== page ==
Hotels feeling the crisis pinch

Many hoteliers across Greece will be keeping their establishments closed over the Easter holiday, even at popular destinations, as reservations from the domestic tourism market are giving them little reason for optimism. Hotel owners who have decided to open this week have seen bookings plummet.

Business on the islands has also been dealt a mighty blow by the strike called by Panhellenic Seamen?s Union (PNO), which will keep ferries anchored until midnight on Wednesday, resulting in thousands of cancellations.

Kathimerini conducted a quick survey with the heads of the hoteliers? associations at destinations on mainland Greece and the islands in the runup to the weekend holiday, to get a better idea of how the situation is developing.

One of the most popular destinations for Greeks and international visitors, especially in spring, Corfu will have 8,000 fewer beds available to travelers this year compared to last, according to Takis Bramos.

?Around the city of Corfu, there are 10 four- and five-star hotels with a total capacity of 5,000 beds that will not be opening this year,? he said, adding that he estimates reservations will be down by 80 percent this Easter compared to 2011. He also said that as far as other establishments are concerned, just 1,000 beds of the 4,000 last year will be available this holiday season.


Takis Abatzis on the Cycladic island of Paros says he has seen a 45-50 percent reduction in reservations this Easter compared to last. He adds that there will be 30 percent fewer hotels opening their doors this week compared to 2011, attributing the closures to the ferrymen?s strike as well as a drop in the number of foreign tourists coming to Greece.


?Demand for the Easter period from Greece appears to be down by 50 percent in relation to last year,? said Andreas Metaxas about tourism traffic in Iraklio, Crete.

However, Metaxas added, he has noticed that when the Western Easter comes earlier than the Greek Orthodox Easter, as is the case this year when the two are a week apart, most hotels do not open for the domestic holiday alone, meaning that around 40 percent of the city?s hotels will remain closed this year as in other years. He also said that the drop in interest can also be attributed to the fact that travel is not among the priorities of cash-strapped Greeks.


Andreas Fiorentinos of the Myconos hoteliers association said that 50 percent of the popular island?s hotels will not be opening this Easter. He added that the hotels which will be operating are located inside the main town and that units in other parts of the island will be opening as of May, if not later.

According to the data available to the association so far, the average price for a double room in a two-star establishment is 50 euros, while capacity remains average at 20-50 percent. For a three-star hotel the average price per double room is 60 euros and capacity is around 20-30 percent, while five-star hotels charge an average of 120 euros and have seen 30 percent of their beds taken so far.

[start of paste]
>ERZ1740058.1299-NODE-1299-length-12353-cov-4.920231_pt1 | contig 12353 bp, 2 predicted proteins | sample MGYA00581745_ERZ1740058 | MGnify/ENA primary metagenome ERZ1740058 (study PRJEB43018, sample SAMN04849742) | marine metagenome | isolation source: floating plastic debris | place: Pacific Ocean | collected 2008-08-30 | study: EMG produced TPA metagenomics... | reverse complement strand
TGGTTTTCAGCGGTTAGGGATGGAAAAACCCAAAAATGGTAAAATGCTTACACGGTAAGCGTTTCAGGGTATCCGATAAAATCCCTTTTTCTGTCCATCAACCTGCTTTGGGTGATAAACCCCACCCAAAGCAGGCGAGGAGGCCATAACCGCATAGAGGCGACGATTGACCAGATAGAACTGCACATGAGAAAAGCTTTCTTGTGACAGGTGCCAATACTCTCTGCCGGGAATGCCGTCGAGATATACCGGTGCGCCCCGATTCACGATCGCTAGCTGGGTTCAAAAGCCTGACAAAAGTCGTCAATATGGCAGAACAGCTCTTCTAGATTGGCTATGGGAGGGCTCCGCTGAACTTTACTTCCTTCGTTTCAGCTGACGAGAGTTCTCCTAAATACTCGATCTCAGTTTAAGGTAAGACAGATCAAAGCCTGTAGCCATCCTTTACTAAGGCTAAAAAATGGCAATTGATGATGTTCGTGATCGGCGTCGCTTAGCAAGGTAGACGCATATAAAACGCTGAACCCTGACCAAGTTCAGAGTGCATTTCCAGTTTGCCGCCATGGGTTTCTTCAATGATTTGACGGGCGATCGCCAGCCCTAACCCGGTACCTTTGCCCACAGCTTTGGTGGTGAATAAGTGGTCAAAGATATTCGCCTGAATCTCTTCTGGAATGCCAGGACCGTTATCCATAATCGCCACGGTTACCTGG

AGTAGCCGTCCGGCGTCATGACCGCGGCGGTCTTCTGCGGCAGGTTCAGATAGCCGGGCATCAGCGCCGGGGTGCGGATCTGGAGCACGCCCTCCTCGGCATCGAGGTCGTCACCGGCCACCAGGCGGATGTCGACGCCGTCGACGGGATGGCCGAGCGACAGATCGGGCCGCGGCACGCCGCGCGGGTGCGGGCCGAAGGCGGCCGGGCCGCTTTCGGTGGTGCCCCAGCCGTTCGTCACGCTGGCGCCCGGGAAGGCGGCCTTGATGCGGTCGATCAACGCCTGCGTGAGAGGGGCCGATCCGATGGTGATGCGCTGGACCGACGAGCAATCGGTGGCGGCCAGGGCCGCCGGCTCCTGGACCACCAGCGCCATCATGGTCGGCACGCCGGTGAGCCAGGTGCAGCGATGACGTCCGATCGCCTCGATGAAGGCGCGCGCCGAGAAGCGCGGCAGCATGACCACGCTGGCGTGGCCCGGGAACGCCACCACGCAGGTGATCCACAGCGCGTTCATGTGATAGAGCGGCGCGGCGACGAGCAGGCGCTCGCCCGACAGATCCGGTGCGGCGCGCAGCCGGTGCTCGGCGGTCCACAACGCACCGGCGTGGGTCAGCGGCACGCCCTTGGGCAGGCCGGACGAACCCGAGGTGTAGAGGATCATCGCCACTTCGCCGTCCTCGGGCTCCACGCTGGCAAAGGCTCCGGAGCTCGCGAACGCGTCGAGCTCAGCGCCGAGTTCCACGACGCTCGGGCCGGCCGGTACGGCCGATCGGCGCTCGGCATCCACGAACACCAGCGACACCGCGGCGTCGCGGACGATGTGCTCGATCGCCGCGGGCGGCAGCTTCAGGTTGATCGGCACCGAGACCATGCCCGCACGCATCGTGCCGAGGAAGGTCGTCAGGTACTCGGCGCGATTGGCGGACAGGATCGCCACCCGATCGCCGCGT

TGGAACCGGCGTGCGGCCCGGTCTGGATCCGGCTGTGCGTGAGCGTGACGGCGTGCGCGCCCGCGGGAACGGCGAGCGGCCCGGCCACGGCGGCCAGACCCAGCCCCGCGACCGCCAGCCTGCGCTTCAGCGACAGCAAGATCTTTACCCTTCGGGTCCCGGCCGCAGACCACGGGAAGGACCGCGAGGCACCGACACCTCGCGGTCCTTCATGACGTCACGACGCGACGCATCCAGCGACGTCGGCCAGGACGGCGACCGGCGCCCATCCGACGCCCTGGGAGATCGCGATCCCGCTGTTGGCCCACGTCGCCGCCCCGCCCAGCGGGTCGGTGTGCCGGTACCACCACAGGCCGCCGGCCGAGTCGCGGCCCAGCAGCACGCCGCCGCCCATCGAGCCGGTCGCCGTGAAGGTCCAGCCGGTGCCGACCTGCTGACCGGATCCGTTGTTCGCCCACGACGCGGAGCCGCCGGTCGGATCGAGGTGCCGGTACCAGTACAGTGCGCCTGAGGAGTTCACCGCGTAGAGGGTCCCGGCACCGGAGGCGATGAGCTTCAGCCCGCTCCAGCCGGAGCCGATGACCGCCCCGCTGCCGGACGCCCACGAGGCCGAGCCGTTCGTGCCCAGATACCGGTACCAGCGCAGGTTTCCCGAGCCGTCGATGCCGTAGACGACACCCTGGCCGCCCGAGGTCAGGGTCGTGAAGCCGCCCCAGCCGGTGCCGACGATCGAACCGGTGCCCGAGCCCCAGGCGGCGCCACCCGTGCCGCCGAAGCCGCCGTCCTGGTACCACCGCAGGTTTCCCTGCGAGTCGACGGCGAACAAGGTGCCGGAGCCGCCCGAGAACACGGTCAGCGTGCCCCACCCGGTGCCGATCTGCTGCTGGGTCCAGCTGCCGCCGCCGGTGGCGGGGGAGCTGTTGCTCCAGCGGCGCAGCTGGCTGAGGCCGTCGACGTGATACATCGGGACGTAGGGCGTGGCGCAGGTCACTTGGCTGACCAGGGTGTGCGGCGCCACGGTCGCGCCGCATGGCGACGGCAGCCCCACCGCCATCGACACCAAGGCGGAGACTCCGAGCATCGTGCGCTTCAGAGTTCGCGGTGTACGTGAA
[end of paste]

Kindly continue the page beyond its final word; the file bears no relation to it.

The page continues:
The eastern Aegean island of Kos has been luckier than most this year, according to Minas Hadjimichael, who heads its hoteliers association.

?A number of hotels have opened this spring in the town of Kos because of the flights that Ryanair began from March 25 and which have already brought some 2,000 foreign visitors to Kos,? Hadjimichael said.

Greeks, however, he said, are hesitant to plan a trip to the island, especially in light of the ferry strike.


In Pilio, on mainland Greece?s eastern coast, there are 30 seaside hotels that will not be operating this Easter, according to the Magnesia region?s head of hoteliers, Costas Leventis.

Leventis notes that the average price for a double room in a two-star hotel is 35 euros, while in three-star hotels it is around 60 euros.


Halkidiki has 50 hotels, according to Grigoris Tasios, 10 of which that had opened for Easter in 2011 will not be opening this year. Tasios further explained that 40 hotels will be opening their doors this week, 35 of which are year-around establishments, while in 2011 the region?s entire 50 units were operating at Easter.

?There are quite a few that will open for just four or five days this week and then close down again until May,? said Tasios.

Meanwhile, average bookings have not surpassed 40 percent of capacity, which Tasios attributes to the economic crisis as well as to a drop in demand from the Balkans, which he estimates to have reached around 60 percent compared to previous years.

Prices on the busy northern Greece peninsula start at the 50-euro mark for a double room with breakfast in a three-star hotel.


The seaside Peloponnesian town of Ermioni, which is popular with Greeks at Easter thanks to its proximity to Athens and the major towns of the Peloponnese, will not be affected by the ferry strike like other destinations, and just two of its hotels will be closed this Easter.

Stefanos Stefanou, the local hotel association?s head, told Kathimerini that 80-85 percent of hotel beds have already been booked for Easter, adding that prices for a double room start at 75 euros, including breakfast.